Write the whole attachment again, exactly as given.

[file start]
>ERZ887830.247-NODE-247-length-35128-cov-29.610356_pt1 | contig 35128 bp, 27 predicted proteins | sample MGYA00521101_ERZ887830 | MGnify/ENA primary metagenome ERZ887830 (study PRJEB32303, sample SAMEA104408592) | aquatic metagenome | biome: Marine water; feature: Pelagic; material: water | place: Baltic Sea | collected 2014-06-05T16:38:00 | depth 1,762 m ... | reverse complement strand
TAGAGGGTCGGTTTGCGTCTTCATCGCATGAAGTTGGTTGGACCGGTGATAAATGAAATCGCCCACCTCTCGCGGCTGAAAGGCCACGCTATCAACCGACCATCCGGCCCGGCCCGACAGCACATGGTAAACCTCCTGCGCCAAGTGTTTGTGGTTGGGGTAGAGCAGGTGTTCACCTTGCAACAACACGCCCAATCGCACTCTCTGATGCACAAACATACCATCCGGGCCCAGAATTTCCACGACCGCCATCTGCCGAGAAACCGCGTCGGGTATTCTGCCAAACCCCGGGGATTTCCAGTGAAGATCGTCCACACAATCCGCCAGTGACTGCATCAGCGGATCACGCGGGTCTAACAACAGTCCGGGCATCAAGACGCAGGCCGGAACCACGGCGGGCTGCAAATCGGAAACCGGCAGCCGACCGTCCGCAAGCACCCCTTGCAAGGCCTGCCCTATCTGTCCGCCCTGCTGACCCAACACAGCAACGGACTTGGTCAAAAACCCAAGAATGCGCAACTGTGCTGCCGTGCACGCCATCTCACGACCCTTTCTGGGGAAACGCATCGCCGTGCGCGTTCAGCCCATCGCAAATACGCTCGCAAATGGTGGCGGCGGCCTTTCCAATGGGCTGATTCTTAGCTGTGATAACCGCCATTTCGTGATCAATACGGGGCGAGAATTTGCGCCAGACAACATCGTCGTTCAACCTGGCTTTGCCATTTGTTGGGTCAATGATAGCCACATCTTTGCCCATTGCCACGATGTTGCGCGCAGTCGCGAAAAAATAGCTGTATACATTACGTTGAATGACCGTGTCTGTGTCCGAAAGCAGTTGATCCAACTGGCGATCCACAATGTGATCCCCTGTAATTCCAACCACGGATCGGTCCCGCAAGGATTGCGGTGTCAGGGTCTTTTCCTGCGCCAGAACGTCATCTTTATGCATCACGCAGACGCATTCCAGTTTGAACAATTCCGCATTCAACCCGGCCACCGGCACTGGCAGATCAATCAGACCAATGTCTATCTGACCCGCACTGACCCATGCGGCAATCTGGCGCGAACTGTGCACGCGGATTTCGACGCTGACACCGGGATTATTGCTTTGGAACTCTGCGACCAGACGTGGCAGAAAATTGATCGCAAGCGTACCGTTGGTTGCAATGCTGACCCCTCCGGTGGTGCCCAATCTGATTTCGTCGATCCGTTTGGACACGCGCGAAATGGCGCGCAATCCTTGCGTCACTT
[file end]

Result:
>ERZ887830.247-NODE-247-length-35128-cov-29.610356_pt1 | contig 35128 bp, 27 predicted proteins | sample MGYA00521101_ERZ887830 | MGnify/ENA primary metagenome ERZ887830 (study PRJEB32303, sample SAMEA104408592) | aquatic metagenome | biome: Marine water; feature: Pelagic; material: water | place: Baltic Sea | collected 2014-06-05T16:38:00 | depth 1,762 m ... | reverse complement strand
TAGAGGGTCGGTTTGCGTCTTCATCGCATGAAGTTGGTTGGACCGGTGATAAATGAAATCGCCCACCTCTCGCGGCTGAAAGGCCACGCTATCAACCGACCATCCGGCCCGGCCCGACAGCACATGGTAAACCTCCTGCGCCAAGTGTTTGTGGTTGGGGTAGAGCAGGTGTTCACCTTGCAACAACACGCCCAATCGCACTCTCTGATGCACAAACATACCATCCGGGCCCAGAATTTCCACGACCGCCATCTGCCGAGAAACCGCGTCGGGTATTCTGCCAAACCCCGGGGATTTCCAGTGAAGATCGTCCACACAATCCGCCAGTGACTGCATCAGCGGATCACGCGGGTCTAACAACAGTCCGGGCATCAAGACGCAGGCCGGAACCACGGCGGGCTGCAAATCGGAAACCGGCAGCCGACCGTCCGCAAGCACCCCTTGCAAGGCCTGCCCTATCTGTCCGCCCTGCTGACCCAACACAGCAACGGACTTGGTCAAAAACCCAAGAATGCGCAACTGTGCTGCCGTGCACGCCATCTCACGACCCTTTCTGGGGAAACGCATCGCCGTGCGCGTTCAGCCCATCGCAAATACGCTCGCAAATGGTGGCGGCGGCCTTTCCAATGGGCTGATTCTTAGCTGTGATAACCGCCATTTCGTGATCAATACGGGGCGAGAATTTGCGCCAGACAACATCGTCGTTCAACCTGGCTTTGCCATTTGTTGGGTCAATGATAGCCACATCTTTGCCCATTGCCACGATGTTGCGCGCAGTCGCGAAAAAATAGCTGTATACATTACGTTGAATGACCGTGTCTGTGTCCGAAAGCAGTTGATCCAACTGGCGATCCACAATGTGATCCCCTGTAATTCCAACCACGGATCGGTCCCGCAAGGATTGCGGTGTCAGGGTCTTTTCCTGCGCCAGAACGTCATCTTTATGCATCACGCAGACGCATTCCAGTTTGAACAATTCCGCATTCAACCCGGCCACCGGCACTGGCAGATCAATCAGACCAATGTCTATCTGACCCGCACTGACCCATGCGGCAATCTGGCGCGAACTGTGCACGCGGATTTCGACGCTGACACCGGGATTATTGCTTTGGAACTCTGCGACCAGACGTGGCAGAAAATTGATCGCAAGCGTACCGTTGGTTGCAATGCTGACCCCTCCGGTGGTGCCCAATCTGATTTCGTCGATCCGTTTGGACACGCGCGAAATGGCGCGCAATCCTTGCGTCACTT